History in the Mail
    Footnotes

    “History in the Mail,” Ensign, Sept. 1995, 71

    History in the Mail

    Keeping a family history always seemed like an overwhelming chore to me. With limited time and funds, I wondered how to gather information from relatives across the country. The more I thought about what I should be doing, the more discouraged I became.

    Then one day after I had finished reading a letter from my sister in Massachusetts, I went to file it in my letter box. As I did so I realized that I had a wealth of family history collected in that box. And better yet, each letter was a firsthand account! Many of the family’s big events were recorded in those letters—the birth of my cousin’s baby girl, my dad’s call to the bishopric, plans for my wedding, and more.

    The letters obviously don’t make a complete family history, but they are a good starting point. The best thing about them is that they’re full of life. They show personality and emotions that may not be obvious in traditional family histories. Better than recording that my parents love the outdoors is the letter they sent written on tree bark they found during a hike. Better than my writing that the family missed me when I left for college are letters and greeting cards in which they say it.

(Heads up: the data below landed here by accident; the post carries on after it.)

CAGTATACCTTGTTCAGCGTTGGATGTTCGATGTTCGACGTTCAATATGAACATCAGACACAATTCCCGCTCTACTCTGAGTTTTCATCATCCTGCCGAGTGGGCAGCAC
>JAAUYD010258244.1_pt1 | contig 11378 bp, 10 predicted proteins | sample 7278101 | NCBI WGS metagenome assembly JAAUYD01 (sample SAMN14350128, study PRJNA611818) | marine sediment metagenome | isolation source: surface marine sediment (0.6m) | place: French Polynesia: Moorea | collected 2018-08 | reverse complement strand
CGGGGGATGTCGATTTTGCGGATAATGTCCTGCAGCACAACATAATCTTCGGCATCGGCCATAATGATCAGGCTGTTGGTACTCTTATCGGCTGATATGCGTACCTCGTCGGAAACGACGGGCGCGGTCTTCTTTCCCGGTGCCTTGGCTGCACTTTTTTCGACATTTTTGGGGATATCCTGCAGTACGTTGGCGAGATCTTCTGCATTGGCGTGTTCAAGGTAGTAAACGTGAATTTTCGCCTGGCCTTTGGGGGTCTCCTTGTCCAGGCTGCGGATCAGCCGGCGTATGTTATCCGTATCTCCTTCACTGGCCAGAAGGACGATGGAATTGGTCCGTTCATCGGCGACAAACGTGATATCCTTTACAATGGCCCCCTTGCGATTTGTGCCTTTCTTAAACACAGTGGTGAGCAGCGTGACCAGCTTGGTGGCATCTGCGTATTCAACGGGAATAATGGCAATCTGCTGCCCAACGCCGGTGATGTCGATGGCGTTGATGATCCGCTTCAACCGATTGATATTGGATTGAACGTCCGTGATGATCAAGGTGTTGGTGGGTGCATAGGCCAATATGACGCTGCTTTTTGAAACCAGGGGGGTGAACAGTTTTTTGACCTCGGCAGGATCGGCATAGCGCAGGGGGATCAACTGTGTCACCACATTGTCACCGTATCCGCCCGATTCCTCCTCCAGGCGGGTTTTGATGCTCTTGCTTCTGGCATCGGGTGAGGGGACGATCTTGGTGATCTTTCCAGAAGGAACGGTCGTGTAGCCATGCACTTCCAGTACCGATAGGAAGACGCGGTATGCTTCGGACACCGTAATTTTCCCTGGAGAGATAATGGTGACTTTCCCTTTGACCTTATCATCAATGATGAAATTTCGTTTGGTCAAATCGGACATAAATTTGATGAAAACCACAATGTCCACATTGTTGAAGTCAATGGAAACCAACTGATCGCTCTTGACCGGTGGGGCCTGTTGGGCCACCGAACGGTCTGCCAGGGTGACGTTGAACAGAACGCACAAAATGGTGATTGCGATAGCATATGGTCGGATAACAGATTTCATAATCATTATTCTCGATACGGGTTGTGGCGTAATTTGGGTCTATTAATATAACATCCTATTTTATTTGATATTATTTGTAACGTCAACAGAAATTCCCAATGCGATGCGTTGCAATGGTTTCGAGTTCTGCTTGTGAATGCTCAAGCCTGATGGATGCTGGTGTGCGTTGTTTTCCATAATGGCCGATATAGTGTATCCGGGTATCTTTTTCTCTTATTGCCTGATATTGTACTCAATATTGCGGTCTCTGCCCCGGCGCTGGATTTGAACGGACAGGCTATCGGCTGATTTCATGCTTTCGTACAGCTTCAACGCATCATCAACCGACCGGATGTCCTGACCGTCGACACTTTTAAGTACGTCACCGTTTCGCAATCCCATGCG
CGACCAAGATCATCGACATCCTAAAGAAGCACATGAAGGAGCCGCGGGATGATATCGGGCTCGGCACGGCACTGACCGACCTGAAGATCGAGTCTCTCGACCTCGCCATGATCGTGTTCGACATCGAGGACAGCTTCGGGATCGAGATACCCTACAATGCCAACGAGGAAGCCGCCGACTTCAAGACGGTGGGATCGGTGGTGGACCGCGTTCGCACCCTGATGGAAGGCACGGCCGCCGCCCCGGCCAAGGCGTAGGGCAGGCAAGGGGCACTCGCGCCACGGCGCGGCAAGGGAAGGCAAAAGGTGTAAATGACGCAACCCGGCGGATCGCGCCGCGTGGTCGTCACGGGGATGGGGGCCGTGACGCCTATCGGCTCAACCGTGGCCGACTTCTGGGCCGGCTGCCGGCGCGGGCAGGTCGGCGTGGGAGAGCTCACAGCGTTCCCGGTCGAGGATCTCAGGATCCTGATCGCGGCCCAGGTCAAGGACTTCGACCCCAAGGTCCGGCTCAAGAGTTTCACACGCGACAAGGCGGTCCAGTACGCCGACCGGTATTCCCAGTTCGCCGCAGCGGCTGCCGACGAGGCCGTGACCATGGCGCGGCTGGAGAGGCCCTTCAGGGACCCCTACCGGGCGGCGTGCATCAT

In order to make the letters more accessible to future generations, I slipped each unfolded letter into a clear plastic page and then into a binder. I also wrote the full name of and my relationship to the writer at the top of every letter. I have also learned to keep copies of letters I write. Many times these accounts are more lively than the personal history I keep in my journal because I’ve tried to make them exciting for the reader.

    Now when I write or receive a letter I add it to my binder hoping that someday my great-great-grandchildren will read this collection with curiosity and delight.—Emily Maitland Gilliland, Redding, California

    Photography by Jed Clark